Most mission scientists would wince at the thought of their spacecraft being smashed to smithereens. But for those behind Nasa’s Dart probe, anything short of total destruction will be chalked up as a failure.
The $330m (£300m) spacecraft is due to slam head-on into an asteroid about 11m kilometres above the Indian Ocean soon after midnight on Monday. The impact, at nearly seven kilometres a second, will obliterate the half-tonne probe, all in the name of planetary defence.
Not that Dimorphos, the asteroid in question, poses any threat to humanity. The Dart, or double asteroid redirection test, is an experiment, the first mission ever to assess whether asteroids can be deflected should one ever be found on a collision course with Earth. A well-placed nudge could avert Armageddon, or so the thinking goes, and spare humans the same fate as the dinosaurs.
“It’s a very complicated game of cosmic billiards,” said Prof Alan Fitzsimmons, an astronomer and member of the Nasa Dart investigation team at Queen’s University Belfast. “What we want to do is use as much energy [as we can] from Dart to move the asteroid.”
With telescopes constantly scanning the skies, scientists hope to have some notice if an asteroid were ever to present a major threat. “If we are able to see far enough in advance and know that an asteroid might be a problem, pushing it out of the way will be much safer than the big Hollywood idea of blowing it up,” said Catriona McDonald, a PhD student at Warwick University.
The Dart mission launched from Vandenberg space force base in November last year. On Monday night, mission controllers will hand control to Dart’s software and let the probe steer itself into oblivion. The collision, at about 12.14am on Tuesday, UK time, will be recorded by Dart’s camera and two more onboard a small Italian probe called LiciaCube, which Dart released last week to witness the spectacle from a safe distance.
When playing with the motion of heavenly bodies, it pays to exercise some caution. The Dart mission has been planned so that it does not inadvertently knock Dimorphos on to a collision course with Earth. The 160 metre-wide rock orbits a second, larger asteroid called Didymos. When Dart collides, the impact will do nothing more than raise a cloud of debris and slow Dimorphos down, adding a few minutes to its orbit around the larger body.
“There’s no danger in this whatsoever,” said Prof Colin Snodgrass, an astronomer and member of the Dart mission science team at Edinburgh University. “We are only changing its orbit around the bigger asteroid, we’re not changing its orbit around the sun. It cannot come towards Earth.”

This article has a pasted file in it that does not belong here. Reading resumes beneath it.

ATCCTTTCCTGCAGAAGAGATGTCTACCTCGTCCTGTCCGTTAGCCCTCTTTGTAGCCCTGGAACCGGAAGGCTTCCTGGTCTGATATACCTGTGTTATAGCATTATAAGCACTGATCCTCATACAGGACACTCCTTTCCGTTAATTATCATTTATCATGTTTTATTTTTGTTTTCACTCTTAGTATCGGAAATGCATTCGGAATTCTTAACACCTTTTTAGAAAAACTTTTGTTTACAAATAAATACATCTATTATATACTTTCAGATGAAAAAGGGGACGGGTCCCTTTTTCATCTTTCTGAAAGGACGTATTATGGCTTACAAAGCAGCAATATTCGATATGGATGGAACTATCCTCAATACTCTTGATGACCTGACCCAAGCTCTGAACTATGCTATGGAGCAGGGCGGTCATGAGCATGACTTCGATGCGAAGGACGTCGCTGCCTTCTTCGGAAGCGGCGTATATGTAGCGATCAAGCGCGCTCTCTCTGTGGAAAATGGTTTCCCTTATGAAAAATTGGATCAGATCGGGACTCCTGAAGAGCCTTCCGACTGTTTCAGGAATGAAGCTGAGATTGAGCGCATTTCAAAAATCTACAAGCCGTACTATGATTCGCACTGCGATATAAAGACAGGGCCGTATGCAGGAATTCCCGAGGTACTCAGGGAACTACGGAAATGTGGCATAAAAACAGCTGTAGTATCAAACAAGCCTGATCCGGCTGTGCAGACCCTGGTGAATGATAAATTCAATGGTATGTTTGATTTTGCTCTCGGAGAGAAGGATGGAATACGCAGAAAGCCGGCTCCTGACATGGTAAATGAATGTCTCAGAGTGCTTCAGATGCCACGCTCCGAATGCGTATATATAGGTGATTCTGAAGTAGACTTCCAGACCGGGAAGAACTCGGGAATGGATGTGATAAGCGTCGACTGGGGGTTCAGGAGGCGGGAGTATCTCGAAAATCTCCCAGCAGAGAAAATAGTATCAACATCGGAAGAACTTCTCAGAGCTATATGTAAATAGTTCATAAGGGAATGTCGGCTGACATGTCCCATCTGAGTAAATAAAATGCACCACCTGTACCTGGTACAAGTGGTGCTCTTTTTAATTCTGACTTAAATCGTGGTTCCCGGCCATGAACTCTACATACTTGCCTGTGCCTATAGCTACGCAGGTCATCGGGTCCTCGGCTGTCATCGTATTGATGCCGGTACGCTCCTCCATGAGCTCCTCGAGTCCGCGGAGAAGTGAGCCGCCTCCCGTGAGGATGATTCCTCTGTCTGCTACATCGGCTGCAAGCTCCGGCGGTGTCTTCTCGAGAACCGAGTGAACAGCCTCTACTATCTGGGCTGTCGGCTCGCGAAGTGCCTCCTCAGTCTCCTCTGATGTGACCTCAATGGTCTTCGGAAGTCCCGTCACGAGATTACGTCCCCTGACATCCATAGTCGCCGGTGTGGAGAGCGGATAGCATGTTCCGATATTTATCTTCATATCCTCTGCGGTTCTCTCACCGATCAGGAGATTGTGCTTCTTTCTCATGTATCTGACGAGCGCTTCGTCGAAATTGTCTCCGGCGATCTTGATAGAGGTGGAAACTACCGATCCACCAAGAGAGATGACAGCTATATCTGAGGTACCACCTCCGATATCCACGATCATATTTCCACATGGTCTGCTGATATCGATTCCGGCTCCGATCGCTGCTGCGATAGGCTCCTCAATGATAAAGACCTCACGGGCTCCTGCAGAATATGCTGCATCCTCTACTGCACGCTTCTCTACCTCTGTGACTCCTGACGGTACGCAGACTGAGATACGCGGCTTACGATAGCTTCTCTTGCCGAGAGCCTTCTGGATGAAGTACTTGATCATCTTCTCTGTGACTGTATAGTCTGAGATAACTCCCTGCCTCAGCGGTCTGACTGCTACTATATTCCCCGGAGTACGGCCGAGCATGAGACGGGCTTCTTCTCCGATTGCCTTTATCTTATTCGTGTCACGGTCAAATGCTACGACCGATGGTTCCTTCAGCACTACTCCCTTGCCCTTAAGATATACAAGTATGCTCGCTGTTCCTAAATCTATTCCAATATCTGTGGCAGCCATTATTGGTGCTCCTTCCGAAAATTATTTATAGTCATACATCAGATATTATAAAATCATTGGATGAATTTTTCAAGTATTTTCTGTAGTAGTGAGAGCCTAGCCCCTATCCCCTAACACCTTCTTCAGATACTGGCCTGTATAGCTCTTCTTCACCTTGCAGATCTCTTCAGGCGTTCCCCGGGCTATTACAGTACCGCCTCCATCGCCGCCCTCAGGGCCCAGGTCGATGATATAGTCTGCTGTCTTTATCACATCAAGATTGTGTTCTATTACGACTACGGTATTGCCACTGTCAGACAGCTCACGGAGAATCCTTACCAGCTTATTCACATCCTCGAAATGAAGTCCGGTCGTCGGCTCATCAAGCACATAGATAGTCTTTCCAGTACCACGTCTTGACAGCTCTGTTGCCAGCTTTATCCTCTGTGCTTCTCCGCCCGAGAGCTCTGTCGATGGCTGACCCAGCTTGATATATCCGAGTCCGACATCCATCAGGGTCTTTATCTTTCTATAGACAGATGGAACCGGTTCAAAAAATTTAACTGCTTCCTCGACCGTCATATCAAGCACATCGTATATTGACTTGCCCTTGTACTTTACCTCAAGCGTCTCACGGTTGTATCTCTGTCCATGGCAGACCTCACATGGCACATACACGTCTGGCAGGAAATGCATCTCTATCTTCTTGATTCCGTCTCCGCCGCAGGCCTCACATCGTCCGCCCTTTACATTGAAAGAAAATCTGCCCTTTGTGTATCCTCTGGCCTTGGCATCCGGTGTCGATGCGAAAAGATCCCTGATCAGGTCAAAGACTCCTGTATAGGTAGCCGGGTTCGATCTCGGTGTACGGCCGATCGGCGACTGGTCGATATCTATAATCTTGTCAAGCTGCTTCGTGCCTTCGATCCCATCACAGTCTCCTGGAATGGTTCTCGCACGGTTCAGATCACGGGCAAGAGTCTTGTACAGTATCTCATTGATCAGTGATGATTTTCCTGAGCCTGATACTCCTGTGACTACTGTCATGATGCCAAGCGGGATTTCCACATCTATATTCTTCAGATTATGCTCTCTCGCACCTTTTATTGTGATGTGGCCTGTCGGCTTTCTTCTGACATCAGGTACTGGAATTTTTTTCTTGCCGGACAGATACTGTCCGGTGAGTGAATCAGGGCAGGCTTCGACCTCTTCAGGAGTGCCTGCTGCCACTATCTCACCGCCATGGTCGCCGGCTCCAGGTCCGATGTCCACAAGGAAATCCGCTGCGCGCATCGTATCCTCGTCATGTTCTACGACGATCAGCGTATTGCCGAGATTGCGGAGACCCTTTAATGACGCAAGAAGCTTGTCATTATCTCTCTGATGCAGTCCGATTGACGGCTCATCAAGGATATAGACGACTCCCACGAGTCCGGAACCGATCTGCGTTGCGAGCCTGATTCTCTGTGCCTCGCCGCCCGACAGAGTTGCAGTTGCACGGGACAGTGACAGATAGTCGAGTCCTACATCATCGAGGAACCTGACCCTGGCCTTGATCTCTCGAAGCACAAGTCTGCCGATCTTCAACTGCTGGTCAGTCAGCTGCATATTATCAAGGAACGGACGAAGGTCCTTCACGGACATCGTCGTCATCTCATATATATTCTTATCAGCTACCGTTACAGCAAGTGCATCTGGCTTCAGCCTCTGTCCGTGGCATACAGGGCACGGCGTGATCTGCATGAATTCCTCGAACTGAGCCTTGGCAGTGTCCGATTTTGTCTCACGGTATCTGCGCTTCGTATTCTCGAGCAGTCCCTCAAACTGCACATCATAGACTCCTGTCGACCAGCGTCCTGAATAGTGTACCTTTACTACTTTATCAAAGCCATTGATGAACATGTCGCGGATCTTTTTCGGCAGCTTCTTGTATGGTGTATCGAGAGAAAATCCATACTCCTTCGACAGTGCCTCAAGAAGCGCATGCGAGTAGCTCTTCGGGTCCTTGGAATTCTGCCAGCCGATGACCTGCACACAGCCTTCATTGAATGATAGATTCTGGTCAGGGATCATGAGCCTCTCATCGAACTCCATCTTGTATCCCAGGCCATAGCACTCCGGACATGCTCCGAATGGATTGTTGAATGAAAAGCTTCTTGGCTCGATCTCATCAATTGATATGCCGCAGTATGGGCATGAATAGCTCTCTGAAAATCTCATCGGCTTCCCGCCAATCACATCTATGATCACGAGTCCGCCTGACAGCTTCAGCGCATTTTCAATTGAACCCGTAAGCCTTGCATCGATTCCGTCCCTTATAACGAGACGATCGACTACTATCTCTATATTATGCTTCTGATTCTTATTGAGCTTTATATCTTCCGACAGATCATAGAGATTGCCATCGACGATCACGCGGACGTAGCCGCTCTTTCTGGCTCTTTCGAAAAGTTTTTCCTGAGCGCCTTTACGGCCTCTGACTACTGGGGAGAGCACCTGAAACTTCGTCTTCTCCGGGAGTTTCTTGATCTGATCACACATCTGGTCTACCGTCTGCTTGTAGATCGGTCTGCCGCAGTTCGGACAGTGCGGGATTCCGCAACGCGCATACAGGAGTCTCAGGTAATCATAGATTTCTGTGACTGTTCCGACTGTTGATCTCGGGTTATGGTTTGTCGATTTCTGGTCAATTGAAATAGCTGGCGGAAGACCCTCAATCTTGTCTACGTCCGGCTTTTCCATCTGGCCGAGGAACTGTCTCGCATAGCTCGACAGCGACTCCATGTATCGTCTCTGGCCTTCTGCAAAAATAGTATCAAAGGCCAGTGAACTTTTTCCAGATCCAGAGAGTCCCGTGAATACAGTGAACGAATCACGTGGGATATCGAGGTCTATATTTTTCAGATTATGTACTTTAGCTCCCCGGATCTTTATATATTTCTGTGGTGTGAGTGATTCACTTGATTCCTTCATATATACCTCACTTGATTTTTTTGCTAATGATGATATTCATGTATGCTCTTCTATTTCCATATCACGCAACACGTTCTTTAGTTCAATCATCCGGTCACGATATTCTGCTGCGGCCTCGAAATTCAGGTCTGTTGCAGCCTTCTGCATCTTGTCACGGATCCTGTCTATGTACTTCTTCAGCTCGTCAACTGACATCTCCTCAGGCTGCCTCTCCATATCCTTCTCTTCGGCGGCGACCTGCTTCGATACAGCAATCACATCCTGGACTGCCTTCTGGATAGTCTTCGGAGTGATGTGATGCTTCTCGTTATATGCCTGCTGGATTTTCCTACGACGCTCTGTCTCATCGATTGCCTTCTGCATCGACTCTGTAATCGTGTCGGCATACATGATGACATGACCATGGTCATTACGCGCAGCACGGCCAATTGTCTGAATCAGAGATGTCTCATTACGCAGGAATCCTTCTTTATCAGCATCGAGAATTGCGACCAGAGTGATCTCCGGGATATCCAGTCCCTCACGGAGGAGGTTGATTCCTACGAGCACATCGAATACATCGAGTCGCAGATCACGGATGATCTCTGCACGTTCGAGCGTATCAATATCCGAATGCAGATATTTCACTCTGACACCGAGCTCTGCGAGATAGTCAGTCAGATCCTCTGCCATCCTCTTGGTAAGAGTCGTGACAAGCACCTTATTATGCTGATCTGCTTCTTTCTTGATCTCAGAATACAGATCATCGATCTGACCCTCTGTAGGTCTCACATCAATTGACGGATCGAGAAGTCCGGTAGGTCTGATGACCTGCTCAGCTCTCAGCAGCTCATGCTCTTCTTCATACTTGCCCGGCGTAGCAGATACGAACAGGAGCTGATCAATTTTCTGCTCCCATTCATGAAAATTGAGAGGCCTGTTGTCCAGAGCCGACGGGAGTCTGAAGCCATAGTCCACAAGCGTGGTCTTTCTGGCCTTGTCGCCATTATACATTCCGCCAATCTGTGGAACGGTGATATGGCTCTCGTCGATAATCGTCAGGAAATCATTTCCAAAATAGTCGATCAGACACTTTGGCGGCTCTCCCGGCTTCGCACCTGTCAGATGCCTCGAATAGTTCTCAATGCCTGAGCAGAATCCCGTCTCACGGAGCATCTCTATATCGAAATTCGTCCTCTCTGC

Astronomers will use ground-based telescopes to observe the asteroids before and after Dart collides. Among them, a new telescope installed at the Turkana Basin Institute in northern Kenya aims to capture the moment of impact and the dust cloud Dart kicks up. The amount of debris will depend on the energy of the impact, the type of rock Dimorphos is made from and whether the material is loosely or tightly bound. “The primary mission is a test of planetary defence, but at the same time, we can learn a lot about the asteroid,” said Snodgrass.
In the aftermath of the collision, scientists will work out how much Dimorphos has been slowed down by the impact. To do this, they will monitor the brightness of the larger asteroid, Didymos, which dims slightly every time Dimorphos crosses in front to complete a lap. Dimorphos currently takes about 12 hours to orbit Didymos, and it is expected to take a few minutes longer once Dart has struck.
Astronomers track about 30,000 asteroids and comets that pass close to Earth’s orbit. None of the big ones – those comparable in size to the 7 mile-wide asteroid that helped wipe out the dinosaurs 66m years ago – are going to hit Earth in the next couple of hundred years. But smaller ones are harder to spot and can still cause considerable damage. The meteor that exploded over Chelyabinsk in Russia in 2013 was less than 20 metres wide, but created a shock wave that injured 1,600 people, mostly from flying glass and falling walls.
Given past missions to asteroids and powerful computer simulations, do scientists really need to crash a spacecraft into an asteroid to see what happens? Fitzsimmons believes so. “We know what asteroids are made of, but we often don’t know how they are put together, and we don’t know how much Dimorphos will move when it’s hit,” he said. “You don’t want to wait until one is coming towards you to see if this approach works.”